The Commander Hotel, Ocean City, MD
The Commander Hotel History
The Commander Hotel & Suites first opened on Memorial Day in 1930, offering 62 rooms, a full American Plan dining room, and a kitchen equipped with wood-burning stoves. The hotel featured the city's first elevator, in-room telephone service, and both ocean and boardwalk-facing front porch with rocking chairs. For a mere $95 per week, a couple could stay at the hotel with three meals a day included.
During the World War II era, the hotel welcomed doctors, lawyers, and executives. Each room was equipped with blackout curtains for use at night, which protected the windows from enemy shelling from offshore submarines.
The post-war era led to a more prosperous time, leading to the hotel's first expansion: a new North wing. The hotel's modified American plan included two meals per day for guests. This expansion also added a spacious dining room that seated up to 400 guests and attracted convention groups and reunions. It also hosted Commander Clambakes in the 1950s, which welcomed more than 1,200 guests who feasted on lobster, corn on the cob, and steamed clams cooked in a coal pit on the beach.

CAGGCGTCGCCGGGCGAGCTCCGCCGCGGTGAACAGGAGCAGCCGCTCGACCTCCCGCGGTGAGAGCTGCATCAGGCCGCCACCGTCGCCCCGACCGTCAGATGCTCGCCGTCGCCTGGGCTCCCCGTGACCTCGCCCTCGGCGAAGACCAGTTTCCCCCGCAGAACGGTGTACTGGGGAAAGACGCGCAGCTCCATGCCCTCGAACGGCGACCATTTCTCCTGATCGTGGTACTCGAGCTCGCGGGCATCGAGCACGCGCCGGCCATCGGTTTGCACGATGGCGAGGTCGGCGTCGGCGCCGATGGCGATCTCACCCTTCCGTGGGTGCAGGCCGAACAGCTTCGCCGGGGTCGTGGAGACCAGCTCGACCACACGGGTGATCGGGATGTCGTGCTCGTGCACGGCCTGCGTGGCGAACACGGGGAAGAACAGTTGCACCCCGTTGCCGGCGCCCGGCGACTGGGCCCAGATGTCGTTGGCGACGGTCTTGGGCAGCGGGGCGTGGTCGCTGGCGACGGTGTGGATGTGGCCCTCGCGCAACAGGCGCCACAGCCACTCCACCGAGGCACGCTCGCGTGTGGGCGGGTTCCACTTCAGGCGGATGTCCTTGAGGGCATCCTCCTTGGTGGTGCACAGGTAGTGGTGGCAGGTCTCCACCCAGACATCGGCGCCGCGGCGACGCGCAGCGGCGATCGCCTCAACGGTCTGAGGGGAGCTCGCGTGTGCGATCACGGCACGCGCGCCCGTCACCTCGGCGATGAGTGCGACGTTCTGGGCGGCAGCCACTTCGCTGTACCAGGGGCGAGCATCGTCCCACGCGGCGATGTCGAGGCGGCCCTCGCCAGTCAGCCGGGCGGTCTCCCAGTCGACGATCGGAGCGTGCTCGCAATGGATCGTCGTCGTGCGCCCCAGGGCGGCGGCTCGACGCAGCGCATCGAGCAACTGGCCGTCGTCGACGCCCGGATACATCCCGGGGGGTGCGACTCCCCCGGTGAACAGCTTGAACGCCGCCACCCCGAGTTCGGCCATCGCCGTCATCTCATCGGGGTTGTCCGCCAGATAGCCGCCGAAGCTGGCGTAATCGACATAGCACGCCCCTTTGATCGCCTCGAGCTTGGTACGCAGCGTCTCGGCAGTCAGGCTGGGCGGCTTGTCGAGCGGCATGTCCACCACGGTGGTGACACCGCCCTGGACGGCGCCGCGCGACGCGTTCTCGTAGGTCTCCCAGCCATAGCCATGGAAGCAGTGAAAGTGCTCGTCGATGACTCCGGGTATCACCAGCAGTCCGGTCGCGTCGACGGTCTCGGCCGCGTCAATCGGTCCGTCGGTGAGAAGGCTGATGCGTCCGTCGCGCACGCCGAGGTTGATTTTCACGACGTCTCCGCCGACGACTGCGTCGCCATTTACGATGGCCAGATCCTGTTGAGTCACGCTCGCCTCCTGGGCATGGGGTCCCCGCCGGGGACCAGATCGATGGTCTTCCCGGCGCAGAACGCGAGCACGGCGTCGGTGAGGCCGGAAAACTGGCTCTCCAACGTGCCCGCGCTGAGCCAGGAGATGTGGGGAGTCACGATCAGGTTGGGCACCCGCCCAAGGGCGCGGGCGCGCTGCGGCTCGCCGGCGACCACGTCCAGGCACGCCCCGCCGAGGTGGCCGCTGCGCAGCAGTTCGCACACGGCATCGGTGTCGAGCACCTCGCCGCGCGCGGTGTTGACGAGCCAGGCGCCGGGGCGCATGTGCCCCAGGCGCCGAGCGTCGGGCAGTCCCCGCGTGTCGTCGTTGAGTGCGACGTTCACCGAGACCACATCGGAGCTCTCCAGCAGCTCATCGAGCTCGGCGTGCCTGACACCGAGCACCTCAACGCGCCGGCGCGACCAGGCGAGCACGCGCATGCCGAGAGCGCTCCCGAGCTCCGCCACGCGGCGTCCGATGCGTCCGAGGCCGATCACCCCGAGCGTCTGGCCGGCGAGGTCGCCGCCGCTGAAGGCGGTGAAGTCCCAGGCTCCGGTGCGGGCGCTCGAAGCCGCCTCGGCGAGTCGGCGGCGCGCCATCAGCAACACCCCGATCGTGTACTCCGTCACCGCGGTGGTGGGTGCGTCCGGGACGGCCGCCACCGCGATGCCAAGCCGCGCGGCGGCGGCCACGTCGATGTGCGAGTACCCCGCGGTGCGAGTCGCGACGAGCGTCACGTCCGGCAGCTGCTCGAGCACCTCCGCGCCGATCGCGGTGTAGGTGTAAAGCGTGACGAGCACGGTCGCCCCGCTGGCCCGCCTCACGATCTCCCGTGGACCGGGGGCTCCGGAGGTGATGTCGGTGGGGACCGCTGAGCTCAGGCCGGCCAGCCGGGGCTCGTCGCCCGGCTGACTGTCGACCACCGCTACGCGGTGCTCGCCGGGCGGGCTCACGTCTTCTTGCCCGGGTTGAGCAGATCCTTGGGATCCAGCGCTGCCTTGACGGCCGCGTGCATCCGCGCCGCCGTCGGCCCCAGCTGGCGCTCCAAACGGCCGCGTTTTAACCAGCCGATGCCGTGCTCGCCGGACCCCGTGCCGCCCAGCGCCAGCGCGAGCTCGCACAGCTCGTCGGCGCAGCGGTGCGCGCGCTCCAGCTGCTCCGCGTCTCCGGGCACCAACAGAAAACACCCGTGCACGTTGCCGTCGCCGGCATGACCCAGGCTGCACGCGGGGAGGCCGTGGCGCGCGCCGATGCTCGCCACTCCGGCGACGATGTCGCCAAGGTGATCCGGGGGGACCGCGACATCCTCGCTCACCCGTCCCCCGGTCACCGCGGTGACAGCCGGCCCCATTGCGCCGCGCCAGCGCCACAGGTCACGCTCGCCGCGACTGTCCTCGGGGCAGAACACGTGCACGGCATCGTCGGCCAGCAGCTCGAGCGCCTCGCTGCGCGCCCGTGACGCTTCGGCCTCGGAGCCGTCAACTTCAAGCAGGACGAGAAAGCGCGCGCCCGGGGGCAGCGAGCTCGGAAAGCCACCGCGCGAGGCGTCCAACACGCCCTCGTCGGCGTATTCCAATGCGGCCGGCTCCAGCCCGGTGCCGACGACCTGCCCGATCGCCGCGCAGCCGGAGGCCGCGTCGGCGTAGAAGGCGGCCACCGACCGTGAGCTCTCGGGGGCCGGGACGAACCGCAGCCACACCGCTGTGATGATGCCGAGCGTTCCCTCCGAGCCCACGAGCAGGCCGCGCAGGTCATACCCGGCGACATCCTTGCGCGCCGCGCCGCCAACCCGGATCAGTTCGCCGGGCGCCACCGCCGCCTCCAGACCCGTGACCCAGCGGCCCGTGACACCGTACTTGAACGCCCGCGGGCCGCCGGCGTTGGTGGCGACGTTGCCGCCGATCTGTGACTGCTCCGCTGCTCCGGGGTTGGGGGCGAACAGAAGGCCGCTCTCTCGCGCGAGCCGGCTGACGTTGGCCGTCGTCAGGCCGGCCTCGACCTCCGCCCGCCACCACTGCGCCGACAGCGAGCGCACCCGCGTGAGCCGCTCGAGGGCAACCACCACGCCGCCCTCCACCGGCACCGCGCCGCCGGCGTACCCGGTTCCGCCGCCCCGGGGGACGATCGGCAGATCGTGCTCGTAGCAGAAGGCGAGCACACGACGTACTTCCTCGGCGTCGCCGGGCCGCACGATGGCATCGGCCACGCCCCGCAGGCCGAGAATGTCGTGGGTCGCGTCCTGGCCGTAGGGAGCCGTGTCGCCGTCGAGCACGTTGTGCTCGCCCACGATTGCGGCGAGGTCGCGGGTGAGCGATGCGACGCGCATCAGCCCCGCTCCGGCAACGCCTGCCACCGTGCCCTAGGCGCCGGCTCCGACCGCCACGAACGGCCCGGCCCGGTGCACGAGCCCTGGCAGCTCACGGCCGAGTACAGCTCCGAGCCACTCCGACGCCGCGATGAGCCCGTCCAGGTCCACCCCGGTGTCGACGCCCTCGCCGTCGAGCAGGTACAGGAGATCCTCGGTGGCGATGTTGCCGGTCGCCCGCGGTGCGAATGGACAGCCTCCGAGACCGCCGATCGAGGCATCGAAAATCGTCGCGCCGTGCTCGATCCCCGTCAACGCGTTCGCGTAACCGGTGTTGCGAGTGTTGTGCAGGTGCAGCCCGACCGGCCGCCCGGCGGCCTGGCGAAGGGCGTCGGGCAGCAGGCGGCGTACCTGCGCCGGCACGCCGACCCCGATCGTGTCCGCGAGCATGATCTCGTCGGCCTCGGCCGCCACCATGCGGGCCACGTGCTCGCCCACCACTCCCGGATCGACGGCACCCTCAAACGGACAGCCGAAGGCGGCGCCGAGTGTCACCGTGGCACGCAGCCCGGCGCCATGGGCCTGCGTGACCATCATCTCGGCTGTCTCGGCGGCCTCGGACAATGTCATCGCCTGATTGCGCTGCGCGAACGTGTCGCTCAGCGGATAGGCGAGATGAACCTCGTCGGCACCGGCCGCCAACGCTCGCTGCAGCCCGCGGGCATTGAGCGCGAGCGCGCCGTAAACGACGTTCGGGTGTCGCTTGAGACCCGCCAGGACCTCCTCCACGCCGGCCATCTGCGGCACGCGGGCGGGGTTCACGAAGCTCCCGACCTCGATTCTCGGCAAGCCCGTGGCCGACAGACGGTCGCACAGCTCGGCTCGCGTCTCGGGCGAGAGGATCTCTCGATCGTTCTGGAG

The March Storm of 1962 ended the Commander Clambakes on the beach because high tide would destroy any fire. From then on, this dish was relegated to the hotel kitchen. However, more entertainment was to come. From 1979 to 1993, the Lynch family hosted the Commander Boardwalk Dinner Theater. This performer service theater garnered rave reviews and featured future stars of stage and screen. Performers later appeared on Broadway stages, television commercials, and the movie "Evita." In 1992, the Commander enjoyed another expansion with the establishment of the Cabana Building.
The Commander Hotel & Suites celebrates the tradition of the Ocean City, Maryland, region. Our family can be traced to Worcester County and Ocean City before 1785. In our 200-year history, we have moved less than a mile from our forefathers' home.